Here Katherine Roy delves into a favorite student topic, sharks, but in a completely new way. Neighborhood Sharks is told with beautiful illustrations, not glossy photographs, but these will pull students in even more. There are amazing diagrams to pore over. This is a book for students to research their favorite animal, but also gives teachers a chance to teach the way nonfiction texts are structured.
No Monkeys, No Chocolate by Melissa Stewart
My students love this text from Stewart, not only because it is about their favorite food, but because she has two cartoon bookworms through the text that add humorous comments at every turn. I love that she goes into detail about the delicate balance that is our ecosystem and everything that goes into getting our sweet treat. Also, as a teaching point, this book is fabulous for teaching my students about back matter. Stewart includes further information about cocoa farming and how we can help the rain forest at the end.
Plastic Ahoy: Investigating the Great Pacific Garbage Patch by Patricia Newman
Similar in style to the books in the Scientists in the Field series, this book taught my students about a new concept: garbage islands in the oceans. It was high interest, and slipped in a great deal of learning. Fabulous illustrations and great maps make this book a wonderful jumping-off spot from which to learn more about our environment.
Tracking Trash: Flotsam, Jetsam, and the Science of Ocean Motion by Loree Griffin Burns
Tracking Trash is the second book in the Scientists in the Field series I’m sharing. Although the format of this series isn’t exactly one of a picture book, the size and layout make these books less threatening for my students. That being said, the books in this series are written at a high level. Here Burns teaches us about ocean currents and what happens when ships spill cargo in the middle of the ocean. Your students will be able to pore over illustrations, diagrams, maps, and more. You can use two-page spreads to teach minilessons from.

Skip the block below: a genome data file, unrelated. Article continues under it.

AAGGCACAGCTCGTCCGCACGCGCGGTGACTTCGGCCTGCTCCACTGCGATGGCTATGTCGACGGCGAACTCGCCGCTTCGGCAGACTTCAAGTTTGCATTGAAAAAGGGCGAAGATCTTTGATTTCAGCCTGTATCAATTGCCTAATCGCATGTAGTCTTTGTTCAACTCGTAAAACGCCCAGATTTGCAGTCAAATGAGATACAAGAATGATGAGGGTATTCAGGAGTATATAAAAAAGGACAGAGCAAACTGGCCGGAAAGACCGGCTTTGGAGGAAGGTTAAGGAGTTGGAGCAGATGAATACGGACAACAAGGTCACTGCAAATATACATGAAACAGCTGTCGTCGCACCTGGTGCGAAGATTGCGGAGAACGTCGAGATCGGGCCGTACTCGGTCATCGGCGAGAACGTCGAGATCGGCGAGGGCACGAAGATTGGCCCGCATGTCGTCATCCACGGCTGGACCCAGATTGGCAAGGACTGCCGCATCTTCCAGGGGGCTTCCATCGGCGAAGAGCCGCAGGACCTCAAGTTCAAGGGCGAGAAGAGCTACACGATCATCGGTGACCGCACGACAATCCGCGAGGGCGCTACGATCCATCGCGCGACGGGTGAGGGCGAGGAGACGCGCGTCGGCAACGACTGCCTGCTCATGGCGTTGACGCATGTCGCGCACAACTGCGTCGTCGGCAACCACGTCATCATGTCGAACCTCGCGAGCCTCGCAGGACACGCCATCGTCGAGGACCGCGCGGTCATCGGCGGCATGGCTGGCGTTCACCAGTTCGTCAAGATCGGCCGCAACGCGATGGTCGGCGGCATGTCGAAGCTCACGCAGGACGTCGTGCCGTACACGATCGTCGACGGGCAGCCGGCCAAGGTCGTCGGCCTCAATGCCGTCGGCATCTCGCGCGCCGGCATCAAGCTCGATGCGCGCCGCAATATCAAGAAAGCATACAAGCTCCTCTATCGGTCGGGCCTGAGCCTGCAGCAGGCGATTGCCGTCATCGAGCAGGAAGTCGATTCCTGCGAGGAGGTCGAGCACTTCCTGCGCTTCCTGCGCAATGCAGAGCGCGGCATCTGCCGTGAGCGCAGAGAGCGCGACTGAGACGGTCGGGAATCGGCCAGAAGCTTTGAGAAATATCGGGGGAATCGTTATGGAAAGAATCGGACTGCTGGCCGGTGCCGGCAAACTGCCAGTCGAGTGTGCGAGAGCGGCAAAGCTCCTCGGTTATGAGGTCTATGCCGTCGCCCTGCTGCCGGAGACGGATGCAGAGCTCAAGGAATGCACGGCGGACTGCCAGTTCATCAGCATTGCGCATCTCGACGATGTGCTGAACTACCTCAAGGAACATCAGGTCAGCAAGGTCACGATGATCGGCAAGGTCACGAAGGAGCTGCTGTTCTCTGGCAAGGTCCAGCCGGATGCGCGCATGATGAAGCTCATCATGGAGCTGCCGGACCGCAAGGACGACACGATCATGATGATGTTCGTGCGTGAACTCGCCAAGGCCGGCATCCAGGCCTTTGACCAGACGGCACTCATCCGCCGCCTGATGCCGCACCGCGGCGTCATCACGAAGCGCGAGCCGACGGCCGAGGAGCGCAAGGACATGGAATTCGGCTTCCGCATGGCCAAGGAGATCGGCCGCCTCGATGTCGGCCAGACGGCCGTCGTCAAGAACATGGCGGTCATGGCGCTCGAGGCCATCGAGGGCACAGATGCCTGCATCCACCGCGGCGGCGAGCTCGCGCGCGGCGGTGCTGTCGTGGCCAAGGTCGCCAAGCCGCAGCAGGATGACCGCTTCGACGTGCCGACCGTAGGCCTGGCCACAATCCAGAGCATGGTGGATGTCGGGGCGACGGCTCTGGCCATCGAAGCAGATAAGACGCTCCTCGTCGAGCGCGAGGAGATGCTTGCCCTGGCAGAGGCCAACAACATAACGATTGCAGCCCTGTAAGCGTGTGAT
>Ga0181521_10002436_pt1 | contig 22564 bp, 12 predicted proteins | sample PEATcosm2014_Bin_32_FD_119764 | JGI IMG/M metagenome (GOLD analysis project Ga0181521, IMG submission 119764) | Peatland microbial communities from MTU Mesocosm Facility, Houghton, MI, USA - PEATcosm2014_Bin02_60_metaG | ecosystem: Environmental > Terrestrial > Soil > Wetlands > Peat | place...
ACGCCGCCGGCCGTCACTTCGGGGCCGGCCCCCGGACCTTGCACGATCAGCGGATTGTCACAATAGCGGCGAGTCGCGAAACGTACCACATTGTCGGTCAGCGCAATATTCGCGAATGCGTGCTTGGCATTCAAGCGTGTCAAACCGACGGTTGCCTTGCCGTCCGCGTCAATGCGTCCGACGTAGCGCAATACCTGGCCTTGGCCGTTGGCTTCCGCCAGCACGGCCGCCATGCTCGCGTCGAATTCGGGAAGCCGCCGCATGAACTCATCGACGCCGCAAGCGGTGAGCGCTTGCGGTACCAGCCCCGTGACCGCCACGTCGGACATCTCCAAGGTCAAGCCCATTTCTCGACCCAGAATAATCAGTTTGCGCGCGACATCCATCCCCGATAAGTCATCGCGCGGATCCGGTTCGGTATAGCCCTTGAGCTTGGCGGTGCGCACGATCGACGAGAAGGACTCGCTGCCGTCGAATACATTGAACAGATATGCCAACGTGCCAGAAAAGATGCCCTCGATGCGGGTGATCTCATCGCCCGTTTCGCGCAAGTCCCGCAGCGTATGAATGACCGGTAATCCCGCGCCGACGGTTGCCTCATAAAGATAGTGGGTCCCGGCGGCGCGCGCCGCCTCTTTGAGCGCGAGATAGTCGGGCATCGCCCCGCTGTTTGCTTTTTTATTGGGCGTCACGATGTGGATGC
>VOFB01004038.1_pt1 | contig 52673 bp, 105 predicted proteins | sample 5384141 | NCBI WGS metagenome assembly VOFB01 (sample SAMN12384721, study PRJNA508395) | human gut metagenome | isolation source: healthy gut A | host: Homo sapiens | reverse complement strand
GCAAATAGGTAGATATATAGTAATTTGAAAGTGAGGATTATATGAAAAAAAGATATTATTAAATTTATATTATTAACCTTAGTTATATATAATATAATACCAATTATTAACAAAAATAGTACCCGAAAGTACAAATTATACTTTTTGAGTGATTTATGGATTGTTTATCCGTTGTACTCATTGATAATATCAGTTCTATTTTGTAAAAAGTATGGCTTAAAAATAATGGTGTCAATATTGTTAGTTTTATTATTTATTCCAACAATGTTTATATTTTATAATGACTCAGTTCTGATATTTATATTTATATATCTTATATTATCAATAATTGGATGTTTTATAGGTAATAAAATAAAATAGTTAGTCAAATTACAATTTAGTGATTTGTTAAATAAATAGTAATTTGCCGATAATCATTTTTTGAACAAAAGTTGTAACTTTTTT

Voice of Freedom: Fannie Lou Hamer: Spirit of the Civil Rights Movement by Carol Boston Weatherford and Ekua Holmes
This is a powerful picture book biography that tells the life of Fannie Lou Hamer in a way that packs a punch. It looks at the brutality of the time period and what Fannie had to endure, and is told through free-verse poetry. Students could study the writing to create their own poems, to learn more about the civil rights movement, or to be swept up in a story about the triumph of the human spirit.
This list is, of course, not exhaustive. There are many amazing nonfiction books being published all the time that are perfect for your classroom. I hope that this serves as a starting point. The beauty of nonfiction picture books is that my students can explore many topics quickly, narrow in on one they want to study, and then delve into that topic deeply. Reading the picture book first gives them a great deal of background on the subject so they can go to longer texts, additional picture books, or research online, and have a better idea of what information they need to find. This focuses my students, and they feel more confident in their research as a result. Nonfiction picture books truly are the perfect texts.